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Trade deals not war, Trump turns on Amazon’s “delivery boy’’ and it’s earnings season for banks. Here are some of the things people in markets are talking about today.
President Donald Trump now wants trade deals, not war. He asked his aides to explore rejoining an Asia-Pacific trade pact he withdrew from shortly after taking office and said the U.S. and China ultimately may end up levying no new tariffs on each other – just a week after threatening them on some $150 billion of Chinese imports. “I think they’re going to treat us really fairly,” Trump said during a White House meeting. Ministers from Japan, Australia and Malaysia said they welcomed the overture but said there was little appetite to renegotiate the Trans-Pacific Partnership. Regardless, markets signaled relief, with European stocks up and U.S futures pointing higher.
As things quieted on the Eastern front, Trump turned to domestic issues. He ordered the creation of a task force to review business practices at the United States Postal Service, a move that could affect Amazon.com Inc., one of the president’s bete-noires. Treasury Secretary Steven Mnuchin (or a designee) will lead the committee tasked with solving the Postal Service’s money problem (the White House estimates it lost $65 billion loss over the past decade). Trump has accused Amazon of “costing the United States Post Office massive amounts of money for being their delivery boy.” Speaking of recriminations, former FBI Director James Comey has a new book out in which he likens the president to a mafia boss.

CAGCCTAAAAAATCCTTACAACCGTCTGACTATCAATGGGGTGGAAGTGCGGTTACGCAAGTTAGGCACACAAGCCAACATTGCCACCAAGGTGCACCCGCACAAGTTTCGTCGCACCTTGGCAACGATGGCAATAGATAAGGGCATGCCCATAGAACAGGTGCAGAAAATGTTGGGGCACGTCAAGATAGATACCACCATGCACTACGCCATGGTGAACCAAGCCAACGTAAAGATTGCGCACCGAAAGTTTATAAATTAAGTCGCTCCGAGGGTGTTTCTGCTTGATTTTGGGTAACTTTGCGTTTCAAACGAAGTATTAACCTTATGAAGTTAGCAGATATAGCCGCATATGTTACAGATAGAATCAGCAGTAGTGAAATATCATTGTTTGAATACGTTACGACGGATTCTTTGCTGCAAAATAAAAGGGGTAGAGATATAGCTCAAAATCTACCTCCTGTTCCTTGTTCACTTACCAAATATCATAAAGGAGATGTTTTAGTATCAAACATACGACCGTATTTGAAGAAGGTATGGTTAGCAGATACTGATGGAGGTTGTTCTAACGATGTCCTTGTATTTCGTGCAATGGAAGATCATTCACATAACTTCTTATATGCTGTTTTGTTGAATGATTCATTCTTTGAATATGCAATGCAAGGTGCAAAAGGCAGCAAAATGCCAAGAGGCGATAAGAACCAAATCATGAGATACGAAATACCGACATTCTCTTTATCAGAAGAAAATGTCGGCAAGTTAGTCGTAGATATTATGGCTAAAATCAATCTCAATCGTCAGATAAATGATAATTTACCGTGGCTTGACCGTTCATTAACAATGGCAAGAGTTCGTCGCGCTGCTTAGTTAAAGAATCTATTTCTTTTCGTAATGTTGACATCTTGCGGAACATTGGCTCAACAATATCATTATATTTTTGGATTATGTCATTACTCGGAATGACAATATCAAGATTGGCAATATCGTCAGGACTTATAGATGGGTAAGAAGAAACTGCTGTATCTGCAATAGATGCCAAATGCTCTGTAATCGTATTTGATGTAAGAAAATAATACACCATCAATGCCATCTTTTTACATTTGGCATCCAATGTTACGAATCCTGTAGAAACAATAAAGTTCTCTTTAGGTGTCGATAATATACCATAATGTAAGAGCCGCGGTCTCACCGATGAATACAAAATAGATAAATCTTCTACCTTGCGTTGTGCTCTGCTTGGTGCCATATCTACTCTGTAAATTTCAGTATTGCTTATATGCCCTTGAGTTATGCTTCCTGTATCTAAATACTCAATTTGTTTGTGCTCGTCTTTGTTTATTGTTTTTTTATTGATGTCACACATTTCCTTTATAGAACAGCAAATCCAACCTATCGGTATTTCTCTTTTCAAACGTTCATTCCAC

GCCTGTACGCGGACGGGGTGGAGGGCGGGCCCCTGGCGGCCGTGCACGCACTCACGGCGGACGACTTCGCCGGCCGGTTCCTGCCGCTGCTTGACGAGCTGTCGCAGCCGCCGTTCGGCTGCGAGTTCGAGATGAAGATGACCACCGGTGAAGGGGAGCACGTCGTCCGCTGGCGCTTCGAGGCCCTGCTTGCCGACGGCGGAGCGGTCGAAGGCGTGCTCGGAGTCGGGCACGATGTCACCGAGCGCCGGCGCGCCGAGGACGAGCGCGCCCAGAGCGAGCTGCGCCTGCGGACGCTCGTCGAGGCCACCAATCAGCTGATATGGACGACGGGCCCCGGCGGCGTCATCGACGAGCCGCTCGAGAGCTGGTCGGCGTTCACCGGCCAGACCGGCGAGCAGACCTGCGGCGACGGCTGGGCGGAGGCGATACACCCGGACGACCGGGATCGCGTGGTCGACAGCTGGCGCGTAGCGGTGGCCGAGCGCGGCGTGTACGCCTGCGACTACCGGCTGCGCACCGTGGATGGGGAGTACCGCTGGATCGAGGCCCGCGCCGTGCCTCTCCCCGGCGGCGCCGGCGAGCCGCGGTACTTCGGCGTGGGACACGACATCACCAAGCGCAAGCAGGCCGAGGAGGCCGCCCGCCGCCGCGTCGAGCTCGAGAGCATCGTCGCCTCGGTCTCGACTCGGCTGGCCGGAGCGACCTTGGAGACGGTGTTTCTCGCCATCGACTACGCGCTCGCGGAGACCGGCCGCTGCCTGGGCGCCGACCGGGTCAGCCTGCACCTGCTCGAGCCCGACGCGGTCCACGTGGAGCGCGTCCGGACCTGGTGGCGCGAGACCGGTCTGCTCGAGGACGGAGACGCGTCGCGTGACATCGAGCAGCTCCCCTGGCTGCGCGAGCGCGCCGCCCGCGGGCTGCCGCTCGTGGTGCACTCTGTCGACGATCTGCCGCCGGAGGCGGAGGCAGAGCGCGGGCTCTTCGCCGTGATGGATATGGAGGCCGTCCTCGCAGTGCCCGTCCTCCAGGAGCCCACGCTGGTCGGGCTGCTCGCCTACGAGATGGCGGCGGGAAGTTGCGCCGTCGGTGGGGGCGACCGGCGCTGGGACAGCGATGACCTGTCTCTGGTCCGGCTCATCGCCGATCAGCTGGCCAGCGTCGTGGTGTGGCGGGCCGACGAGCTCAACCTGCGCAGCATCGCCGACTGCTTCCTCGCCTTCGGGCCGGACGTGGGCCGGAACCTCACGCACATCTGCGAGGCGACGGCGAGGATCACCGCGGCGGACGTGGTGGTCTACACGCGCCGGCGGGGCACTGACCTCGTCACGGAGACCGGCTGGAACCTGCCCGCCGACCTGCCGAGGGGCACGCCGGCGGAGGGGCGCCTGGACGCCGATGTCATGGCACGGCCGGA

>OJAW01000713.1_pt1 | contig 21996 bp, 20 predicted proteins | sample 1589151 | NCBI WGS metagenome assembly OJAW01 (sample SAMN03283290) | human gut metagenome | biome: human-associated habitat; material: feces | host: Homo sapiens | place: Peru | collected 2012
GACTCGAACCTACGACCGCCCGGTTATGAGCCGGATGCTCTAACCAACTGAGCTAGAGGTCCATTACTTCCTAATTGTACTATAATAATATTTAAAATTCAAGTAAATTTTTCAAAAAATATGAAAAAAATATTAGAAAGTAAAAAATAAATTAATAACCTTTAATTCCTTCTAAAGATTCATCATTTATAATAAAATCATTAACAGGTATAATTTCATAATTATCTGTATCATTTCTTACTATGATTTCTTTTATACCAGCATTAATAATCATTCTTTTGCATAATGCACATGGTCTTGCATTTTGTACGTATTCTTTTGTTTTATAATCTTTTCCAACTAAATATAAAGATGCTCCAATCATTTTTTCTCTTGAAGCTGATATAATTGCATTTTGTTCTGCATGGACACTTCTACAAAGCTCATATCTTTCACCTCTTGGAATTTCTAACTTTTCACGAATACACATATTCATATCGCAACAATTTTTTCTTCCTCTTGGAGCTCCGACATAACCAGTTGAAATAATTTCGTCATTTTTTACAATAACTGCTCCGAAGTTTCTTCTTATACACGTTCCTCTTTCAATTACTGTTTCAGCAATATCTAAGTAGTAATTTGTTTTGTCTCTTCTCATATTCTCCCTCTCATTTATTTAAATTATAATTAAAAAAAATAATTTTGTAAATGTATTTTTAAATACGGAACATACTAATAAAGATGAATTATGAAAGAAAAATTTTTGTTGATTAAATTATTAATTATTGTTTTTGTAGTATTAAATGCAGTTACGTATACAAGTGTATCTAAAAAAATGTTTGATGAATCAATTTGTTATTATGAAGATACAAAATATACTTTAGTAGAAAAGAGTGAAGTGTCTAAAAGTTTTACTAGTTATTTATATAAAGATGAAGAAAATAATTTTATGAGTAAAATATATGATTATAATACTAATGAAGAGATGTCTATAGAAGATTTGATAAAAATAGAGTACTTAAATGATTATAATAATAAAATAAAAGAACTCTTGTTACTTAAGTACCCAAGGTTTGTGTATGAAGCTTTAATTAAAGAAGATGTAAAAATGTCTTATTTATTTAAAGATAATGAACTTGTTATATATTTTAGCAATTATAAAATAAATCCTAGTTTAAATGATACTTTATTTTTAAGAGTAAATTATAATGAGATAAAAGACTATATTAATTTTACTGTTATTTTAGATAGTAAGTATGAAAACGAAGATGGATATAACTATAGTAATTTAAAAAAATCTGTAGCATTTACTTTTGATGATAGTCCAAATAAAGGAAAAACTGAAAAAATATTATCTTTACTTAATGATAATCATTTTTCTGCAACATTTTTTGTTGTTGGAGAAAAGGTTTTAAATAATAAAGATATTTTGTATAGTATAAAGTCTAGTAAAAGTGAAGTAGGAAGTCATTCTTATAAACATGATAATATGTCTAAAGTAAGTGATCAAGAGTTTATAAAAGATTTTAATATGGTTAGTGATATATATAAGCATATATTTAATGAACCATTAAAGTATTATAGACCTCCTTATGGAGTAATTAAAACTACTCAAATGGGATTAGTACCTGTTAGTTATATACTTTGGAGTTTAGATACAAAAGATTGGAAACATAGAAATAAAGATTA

JPMorgan Chase & Co. kicks off earnings reports from big banks before the market opens Friday, along with Wells Fargo & Co. and Citigroup Inc. Next week features reports from Bank of America Corp., followed by Goldman Sachs Group Inc. and Morgan Stanley. Investors will get a chance to gauge the impact of higher interest rates and a flattening yield curve on lenders’ bottom lines. For bank chiefs, the quarterly flag-waving exercise will be a chance to weigh in on everything from trade tension to volatility to the aging economic cycle.
The MSCI Asia Pacific Index added 0.2 percent as of 5:54 a.m. Eastern Time while Japan’s Topix index closed 0.6 percent higher. In Europe, the Stoxx 600 Index rose 0.3 percent with commodity producers and industrials leading gains. S&P 500 futures pointed up. Oil and gold were also higher.
After its steepest two-day drop in more than three years at the start of the week, the ruble clawed back after the U.S. Treasury Secretary said he’s still opposed to the so-called nuclear option of sanctioning Russia’s sovereign debt. Markets have been whipsawed this week after the U.S. penalties knocked one of the country’s biggest employers out of the dollar economy and the White House warned Moscow to prepare for missile strikes on Syria. Meanwhile, German Foreign Minister Heiko Maas calls for ratcheting up political pressure on Russia over its backing of Syrian President Bashar Al-Assad.
What we've been reading
This is what's caught our eye over the last 24 hours.
- Goldman and Pimco warm to battered corporate bonds.
- Nervous Russian tycoons may be driving a selloff in the Swiss franc.
- “Massacre of the Dilberts” is the legacy of technology seen by Bank of England chief.
- Climate change is messing with your dinner.
- India's bitcoin heist.
- Goldman fights for gay spouse visas in Hong Kong.
- Apple's HomePod flop.
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